These sensors use about 2.3 million lasers per second to measure a 360-degree picture of the athlete. Basically, it uses the 3D view of the gymnast and tracks his or her movement to take the skills and turn them into numerical data, feeding that to the AI system and giving it to the judges with accurate, quick information.
If you want to know exactly how the technology works, the company explains more here.
At World Championships in Stuttgart, the gymnasts were asked to undergo a “body dimension measurement” procedure. This was a scan of their bodies, done by the AI technology, to make the judging more accurate. Because many gymnasts have different body types, some being very muscular and some more thin, Fujitsu and FIG wanted the scans to be as precise as possible to get the most accurate results.
“I participated in the body dimension measurement and I believe all my teammates did as well,” Paterson said. “It was easy to get the measurements done, and cool to help in the development of the program for future use. If it can help further the sport of gymnastics, then why not?”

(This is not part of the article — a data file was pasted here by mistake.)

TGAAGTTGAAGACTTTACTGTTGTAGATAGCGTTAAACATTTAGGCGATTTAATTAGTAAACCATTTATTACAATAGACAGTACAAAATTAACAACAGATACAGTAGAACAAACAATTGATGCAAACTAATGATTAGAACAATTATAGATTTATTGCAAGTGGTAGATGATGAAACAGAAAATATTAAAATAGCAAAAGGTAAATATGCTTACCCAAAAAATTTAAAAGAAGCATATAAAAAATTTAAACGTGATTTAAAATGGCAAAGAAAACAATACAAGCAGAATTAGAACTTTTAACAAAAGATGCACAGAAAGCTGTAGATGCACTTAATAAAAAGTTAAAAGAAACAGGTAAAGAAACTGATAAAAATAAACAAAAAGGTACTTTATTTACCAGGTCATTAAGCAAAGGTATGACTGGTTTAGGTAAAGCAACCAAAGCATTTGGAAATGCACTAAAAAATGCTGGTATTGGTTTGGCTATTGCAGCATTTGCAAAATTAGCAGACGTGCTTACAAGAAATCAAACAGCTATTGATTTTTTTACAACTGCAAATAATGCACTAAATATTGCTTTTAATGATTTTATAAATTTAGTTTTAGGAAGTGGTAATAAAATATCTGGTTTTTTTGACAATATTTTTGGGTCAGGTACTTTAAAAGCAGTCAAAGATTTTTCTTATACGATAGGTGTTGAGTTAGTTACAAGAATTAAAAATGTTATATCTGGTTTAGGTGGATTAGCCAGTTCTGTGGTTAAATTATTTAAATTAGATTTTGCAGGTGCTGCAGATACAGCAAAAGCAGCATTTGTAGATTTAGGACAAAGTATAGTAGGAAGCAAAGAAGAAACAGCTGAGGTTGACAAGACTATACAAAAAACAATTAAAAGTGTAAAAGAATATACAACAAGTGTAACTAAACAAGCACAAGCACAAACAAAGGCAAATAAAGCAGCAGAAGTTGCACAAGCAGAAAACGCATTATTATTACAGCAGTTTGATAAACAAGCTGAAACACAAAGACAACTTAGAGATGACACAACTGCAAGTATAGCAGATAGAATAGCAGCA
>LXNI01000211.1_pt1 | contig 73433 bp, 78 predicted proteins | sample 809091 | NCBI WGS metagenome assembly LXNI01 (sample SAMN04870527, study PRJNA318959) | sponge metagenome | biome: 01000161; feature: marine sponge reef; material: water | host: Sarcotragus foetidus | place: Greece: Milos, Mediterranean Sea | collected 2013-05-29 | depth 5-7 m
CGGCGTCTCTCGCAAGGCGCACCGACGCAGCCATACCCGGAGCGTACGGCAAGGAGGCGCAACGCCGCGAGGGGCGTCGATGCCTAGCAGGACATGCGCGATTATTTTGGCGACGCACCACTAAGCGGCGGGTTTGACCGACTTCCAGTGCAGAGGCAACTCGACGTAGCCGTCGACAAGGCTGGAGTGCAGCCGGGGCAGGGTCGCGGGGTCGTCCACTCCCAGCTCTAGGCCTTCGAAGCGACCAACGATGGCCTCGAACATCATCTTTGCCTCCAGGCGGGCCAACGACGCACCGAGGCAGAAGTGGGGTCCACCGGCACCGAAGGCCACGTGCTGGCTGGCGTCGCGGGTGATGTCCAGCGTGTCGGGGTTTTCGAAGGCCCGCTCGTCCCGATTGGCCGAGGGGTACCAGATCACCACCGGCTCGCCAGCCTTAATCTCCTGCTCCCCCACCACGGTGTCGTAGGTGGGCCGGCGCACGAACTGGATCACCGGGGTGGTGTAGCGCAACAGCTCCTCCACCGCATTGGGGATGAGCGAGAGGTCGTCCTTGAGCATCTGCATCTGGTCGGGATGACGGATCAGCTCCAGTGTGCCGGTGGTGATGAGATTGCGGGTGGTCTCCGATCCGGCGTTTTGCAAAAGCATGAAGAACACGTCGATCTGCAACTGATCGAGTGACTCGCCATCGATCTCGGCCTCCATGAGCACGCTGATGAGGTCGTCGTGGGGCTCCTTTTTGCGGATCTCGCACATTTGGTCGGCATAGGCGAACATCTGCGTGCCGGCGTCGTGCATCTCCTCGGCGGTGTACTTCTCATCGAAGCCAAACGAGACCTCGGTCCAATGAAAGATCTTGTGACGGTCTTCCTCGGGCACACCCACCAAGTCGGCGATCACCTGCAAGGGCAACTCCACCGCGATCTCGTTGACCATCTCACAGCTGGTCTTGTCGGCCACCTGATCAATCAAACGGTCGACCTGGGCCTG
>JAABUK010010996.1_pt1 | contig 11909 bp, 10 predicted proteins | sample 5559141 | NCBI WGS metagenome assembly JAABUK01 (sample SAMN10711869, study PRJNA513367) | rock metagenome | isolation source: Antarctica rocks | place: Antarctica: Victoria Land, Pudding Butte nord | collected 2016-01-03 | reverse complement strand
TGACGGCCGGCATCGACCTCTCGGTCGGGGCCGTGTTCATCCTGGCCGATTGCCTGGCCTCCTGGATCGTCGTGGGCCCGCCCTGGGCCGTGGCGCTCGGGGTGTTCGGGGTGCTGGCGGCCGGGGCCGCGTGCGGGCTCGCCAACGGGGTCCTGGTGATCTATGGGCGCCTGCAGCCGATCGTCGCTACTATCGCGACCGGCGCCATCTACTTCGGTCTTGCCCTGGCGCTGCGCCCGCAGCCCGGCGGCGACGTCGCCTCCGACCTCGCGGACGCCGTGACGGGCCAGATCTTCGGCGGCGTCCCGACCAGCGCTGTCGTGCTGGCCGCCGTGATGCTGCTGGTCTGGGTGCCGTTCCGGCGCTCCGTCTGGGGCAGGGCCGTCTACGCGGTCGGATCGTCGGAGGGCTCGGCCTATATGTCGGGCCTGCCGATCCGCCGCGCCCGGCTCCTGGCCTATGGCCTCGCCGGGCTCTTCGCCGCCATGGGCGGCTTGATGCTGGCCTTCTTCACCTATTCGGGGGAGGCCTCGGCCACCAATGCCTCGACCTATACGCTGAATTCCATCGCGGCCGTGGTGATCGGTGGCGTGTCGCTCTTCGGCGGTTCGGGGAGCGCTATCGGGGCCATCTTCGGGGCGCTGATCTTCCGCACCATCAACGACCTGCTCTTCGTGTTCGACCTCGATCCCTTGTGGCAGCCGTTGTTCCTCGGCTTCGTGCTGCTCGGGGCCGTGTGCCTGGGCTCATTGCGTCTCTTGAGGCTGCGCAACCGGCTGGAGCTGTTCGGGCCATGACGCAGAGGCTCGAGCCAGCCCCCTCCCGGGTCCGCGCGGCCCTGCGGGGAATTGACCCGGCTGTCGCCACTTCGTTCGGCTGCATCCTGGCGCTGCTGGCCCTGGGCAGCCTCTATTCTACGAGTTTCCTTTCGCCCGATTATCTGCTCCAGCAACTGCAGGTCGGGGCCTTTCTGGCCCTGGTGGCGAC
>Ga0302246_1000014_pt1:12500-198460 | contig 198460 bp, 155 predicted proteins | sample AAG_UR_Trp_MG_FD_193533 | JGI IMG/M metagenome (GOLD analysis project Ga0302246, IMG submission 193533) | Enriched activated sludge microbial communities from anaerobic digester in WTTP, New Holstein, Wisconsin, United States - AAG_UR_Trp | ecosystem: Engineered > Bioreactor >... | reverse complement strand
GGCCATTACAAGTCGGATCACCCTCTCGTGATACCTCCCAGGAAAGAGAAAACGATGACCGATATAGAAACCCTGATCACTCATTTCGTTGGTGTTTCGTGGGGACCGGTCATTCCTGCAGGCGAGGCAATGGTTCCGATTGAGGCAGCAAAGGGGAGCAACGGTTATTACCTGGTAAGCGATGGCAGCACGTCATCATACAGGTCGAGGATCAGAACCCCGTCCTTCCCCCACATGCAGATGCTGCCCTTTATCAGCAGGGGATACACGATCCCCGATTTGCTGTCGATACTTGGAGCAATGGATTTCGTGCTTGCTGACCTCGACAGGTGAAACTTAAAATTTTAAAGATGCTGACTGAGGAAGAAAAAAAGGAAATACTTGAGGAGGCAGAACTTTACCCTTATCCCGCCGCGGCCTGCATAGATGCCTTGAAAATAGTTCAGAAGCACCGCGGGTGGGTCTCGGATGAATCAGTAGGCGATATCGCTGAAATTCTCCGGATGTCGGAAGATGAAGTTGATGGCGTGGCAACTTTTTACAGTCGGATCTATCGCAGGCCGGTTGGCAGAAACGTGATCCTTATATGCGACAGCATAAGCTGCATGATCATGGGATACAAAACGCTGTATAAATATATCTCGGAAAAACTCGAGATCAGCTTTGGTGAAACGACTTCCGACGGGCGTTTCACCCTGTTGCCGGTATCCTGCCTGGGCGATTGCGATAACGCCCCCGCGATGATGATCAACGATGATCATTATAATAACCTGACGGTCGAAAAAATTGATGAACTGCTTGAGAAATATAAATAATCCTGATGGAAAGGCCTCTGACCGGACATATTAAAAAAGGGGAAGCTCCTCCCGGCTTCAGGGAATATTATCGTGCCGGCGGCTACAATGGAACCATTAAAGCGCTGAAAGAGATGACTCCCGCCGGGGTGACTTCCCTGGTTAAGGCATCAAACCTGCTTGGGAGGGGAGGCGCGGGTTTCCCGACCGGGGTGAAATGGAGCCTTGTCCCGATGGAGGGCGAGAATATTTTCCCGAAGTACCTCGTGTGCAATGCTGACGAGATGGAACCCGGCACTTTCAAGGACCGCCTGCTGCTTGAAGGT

Memmel said that if she was still competing today, she would participate in the body dimension measurement procedure. “If it was coming and that’s what they’re going to use I would [do the scan], because you want it to be the most accurate for every single person who is going to compete. Every single person’s body is so different that to have as many subjects as you can would make it the most accurate for everyone.”
No one was forced to participate, and many gymnasts at worlds agreed to try it. The procedure was very quick, taking only minutes, and the information was only used to make the computing system more accurate.
McClure confirmed that the entire USAG men’s team did the procedure, but none of the women did.
We will have to wait and see how this technology is implemented in the future, but this is certainly an exciting time to be a gymnastics fan.